Endothermic mammals and birds require intensive energy turnover to sustain high body temperatures and metabolic rates. To cope with energetic bottlenecks associated with the change of seasons, and to minimise energy expenditure, complex mechanisms and strategies, such as daily torpor and hibernation, are used. During torpor metabolic depression and low body temperatures save energy. However, these bouts of torpor lasting for hours to weeks are interrupted by active 'euthermic' phases with high body temperatures. These dynamic transitions require precise communication between the brain and peripheral tissues to defend rheostasis in energetics, body mass and body temperature. The hypothalamus appears to be the major control centre in the brain, coordinating energy metabolism and body temperature. The sympathetic nervous system controls body temperature by adjustments of shivering and non-shivering thermogenesis, the latter being primarily executed by brown adipose tissue. Over the last decade, comparative physiologists have put forward integrative studies on the ecophysiology, biochemistry and molecular regulation of energy balance in response to seasonal challenges, food availability and ambient temperature. Mammals coping with such environments represent excellent model organisms to study the dynamic regulation of energy metabolism. Beyond the understanding of how animals survive in nature, these studies also uncover general mechanisms of mammalian energy homeostasis. This research will benefit efforts of translational medicine to combat emerging human metabolic disorders. This review focuses on recent advances in the understanding of energy balance and its neuronal and endocrine control during the most extreme metabolic fluctuations in nature: daily torpor and hibernation. This article is protected by copyright. All rights reserved.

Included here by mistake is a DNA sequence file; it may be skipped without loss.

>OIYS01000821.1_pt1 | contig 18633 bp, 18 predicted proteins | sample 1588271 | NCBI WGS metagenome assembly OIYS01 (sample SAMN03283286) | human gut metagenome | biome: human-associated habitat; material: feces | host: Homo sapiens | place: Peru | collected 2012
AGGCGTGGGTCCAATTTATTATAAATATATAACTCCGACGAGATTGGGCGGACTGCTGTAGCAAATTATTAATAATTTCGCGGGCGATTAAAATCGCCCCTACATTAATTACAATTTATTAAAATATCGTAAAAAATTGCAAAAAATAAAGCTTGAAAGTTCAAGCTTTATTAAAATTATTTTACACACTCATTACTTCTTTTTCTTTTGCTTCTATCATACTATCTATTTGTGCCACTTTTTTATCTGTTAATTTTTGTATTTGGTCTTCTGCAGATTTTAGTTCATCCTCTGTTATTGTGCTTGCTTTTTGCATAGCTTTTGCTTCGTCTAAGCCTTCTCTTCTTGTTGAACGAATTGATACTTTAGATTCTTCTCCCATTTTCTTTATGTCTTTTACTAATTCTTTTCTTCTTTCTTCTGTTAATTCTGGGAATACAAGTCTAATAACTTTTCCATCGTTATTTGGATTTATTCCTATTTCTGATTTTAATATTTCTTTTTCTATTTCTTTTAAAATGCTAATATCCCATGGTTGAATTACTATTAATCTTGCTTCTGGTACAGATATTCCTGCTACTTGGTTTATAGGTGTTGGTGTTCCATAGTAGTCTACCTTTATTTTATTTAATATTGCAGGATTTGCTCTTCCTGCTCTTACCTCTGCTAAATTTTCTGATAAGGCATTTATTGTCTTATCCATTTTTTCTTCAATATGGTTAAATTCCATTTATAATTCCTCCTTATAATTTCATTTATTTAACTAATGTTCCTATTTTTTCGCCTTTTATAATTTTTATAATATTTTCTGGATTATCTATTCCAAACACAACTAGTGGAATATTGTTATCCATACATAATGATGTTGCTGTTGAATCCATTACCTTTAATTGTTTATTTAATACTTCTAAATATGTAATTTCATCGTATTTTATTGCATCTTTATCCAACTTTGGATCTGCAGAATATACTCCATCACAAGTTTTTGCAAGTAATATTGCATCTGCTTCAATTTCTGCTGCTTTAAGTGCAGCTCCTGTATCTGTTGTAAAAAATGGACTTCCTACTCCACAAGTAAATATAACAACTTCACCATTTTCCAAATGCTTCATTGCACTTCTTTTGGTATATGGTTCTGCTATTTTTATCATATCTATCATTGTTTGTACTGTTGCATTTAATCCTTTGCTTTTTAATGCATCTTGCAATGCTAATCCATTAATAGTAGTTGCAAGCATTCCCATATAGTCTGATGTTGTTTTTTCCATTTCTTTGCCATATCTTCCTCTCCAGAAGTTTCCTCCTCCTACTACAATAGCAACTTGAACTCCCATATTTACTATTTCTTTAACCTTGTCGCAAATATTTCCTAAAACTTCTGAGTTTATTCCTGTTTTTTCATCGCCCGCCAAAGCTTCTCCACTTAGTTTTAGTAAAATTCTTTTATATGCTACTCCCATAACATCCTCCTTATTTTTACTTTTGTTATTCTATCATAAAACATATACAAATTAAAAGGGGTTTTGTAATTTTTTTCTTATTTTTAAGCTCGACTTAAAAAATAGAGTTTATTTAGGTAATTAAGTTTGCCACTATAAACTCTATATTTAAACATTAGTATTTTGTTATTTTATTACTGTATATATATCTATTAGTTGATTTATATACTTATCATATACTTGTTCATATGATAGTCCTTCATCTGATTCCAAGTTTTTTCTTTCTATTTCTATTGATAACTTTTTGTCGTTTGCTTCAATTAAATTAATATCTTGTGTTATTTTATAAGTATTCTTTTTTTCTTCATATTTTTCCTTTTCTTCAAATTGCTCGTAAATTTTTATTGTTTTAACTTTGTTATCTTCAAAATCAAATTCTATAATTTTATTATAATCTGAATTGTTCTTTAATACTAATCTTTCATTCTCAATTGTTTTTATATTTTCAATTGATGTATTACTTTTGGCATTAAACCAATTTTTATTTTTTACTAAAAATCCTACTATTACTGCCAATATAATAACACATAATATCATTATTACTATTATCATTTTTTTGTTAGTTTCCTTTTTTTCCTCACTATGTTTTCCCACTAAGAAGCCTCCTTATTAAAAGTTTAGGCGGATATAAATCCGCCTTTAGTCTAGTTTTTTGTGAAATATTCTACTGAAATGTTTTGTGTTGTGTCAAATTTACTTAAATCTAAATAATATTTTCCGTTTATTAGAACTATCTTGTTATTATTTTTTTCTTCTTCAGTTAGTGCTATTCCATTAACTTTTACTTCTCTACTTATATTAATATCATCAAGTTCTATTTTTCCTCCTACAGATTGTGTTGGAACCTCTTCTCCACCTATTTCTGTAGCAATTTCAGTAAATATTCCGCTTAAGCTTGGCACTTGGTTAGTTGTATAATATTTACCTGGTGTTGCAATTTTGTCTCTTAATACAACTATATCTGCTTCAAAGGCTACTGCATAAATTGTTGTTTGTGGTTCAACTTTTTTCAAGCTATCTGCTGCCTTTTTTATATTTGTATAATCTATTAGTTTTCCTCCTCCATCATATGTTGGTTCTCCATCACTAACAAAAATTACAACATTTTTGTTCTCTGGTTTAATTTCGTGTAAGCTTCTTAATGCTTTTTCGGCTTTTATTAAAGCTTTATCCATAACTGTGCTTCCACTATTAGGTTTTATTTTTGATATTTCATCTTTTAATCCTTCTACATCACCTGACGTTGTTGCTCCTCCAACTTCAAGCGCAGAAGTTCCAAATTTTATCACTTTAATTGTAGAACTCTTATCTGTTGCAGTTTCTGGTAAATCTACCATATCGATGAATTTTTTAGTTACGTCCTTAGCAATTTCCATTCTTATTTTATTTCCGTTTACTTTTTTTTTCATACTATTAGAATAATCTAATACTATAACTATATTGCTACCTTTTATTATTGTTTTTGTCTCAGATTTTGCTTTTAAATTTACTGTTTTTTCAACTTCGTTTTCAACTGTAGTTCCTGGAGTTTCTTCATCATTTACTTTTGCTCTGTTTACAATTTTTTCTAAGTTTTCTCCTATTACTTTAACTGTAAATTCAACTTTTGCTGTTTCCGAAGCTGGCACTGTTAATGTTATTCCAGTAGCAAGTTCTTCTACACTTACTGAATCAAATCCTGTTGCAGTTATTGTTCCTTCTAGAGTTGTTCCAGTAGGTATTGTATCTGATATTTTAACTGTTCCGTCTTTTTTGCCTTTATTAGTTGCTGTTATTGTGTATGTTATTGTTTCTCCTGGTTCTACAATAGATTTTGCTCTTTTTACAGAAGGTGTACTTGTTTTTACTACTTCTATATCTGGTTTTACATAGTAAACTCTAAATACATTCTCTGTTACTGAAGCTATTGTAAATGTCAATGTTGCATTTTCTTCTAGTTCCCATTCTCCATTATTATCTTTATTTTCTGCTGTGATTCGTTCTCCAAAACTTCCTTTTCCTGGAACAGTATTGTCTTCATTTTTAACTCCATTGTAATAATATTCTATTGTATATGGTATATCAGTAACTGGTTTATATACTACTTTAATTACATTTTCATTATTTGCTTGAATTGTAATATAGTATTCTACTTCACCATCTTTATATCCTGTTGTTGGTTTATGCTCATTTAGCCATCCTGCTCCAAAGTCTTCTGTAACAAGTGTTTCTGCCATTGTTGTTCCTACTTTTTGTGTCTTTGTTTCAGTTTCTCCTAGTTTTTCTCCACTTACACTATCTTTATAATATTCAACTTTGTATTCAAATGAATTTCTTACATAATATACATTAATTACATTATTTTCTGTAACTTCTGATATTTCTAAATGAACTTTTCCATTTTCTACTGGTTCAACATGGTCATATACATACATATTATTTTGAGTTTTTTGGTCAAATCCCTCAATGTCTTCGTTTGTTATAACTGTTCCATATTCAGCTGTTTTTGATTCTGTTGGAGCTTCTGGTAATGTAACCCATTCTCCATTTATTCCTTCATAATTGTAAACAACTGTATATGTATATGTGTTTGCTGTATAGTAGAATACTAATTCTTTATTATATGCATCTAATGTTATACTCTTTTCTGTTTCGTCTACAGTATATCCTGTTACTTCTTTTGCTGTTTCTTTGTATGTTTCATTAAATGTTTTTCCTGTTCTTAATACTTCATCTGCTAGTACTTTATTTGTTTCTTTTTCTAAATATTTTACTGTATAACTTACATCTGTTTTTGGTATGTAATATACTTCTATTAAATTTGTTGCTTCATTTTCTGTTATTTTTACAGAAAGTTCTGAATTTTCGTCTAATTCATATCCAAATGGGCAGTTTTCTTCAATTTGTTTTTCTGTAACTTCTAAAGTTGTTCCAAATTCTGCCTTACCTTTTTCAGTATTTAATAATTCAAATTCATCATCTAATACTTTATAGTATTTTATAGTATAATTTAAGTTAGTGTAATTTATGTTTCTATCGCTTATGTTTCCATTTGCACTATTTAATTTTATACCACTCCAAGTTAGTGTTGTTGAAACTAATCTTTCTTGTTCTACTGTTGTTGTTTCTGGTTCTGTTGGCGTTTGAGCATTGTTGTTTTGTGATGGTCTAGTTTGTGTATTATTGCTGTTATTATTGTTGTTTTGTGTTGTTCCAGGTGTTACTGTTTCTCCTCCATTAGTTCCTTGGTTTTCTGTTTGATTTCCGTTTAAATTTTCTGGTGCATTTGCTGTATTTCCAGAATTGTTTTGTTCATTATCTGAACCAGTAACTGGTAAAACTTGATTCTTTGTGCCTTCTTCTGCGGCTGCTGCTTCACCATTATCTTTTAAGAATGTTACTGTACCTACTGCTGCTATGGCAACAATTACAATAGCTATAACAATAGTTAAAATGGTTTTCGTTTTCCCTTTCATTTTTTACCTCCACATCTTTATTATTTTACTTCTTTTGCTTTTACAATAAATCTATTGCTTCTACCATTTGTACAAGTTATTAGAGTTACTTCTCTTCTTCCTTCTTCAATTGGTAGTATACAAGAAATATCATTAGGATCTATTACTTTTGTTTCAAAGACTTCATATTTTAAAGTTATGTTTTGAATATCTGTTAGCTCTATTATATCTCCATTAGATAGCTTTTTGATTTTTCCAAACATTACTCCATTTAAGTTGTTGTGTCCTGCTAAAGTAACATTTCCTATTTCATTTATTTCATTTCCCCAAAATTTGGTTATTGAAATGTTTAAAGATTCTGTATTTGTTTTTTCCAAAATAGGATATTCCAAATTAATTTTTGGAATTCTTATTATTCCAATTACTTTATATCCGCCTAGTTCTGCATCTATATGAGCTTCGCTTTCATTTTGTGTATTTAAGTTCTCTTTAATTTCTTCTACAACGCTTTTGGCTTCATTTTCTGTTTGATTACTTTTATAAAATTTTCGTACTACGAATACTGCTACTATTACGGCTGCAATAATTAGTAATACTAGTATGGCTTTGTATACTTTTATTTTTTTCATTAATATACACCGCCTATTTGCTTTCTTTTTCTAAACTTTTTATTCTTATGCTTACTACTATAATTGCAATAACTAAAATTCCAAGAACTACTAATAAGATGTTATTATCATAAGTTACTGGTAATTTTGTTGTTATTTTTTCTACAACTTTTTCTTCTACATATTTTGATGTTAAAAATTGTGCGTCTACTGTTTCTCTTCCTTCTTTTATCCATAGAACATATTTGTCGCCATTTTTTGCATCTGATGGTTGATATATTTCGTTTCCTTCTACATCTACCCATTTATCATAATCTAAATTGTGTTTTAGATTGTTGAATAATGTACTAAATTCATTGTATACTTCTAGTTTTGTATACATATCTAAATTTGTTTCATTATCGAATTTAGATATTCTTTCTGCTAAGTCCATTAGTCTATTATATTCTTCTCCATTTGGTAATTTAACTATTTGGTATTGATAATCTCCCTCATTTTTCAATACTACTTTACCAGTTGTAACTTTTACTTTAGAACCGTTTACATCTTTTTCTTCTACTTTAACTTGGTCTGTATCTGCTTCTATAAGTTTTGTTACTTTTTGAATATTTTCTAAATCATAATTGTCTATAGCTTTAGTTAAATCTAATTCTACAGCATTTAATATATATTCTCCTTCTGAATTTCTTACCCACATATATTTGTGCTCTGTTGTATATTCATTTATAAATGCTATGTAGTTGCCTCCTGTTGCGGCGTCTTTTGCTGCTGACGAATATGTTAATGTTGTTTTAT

|Journal||Journal of Neuroendocrinology|
|Early online date||18 Oct 2016|
|Publication status||Published - Nov 2016|
- daily torpor
- metabolic suppression
- brown adipose tissue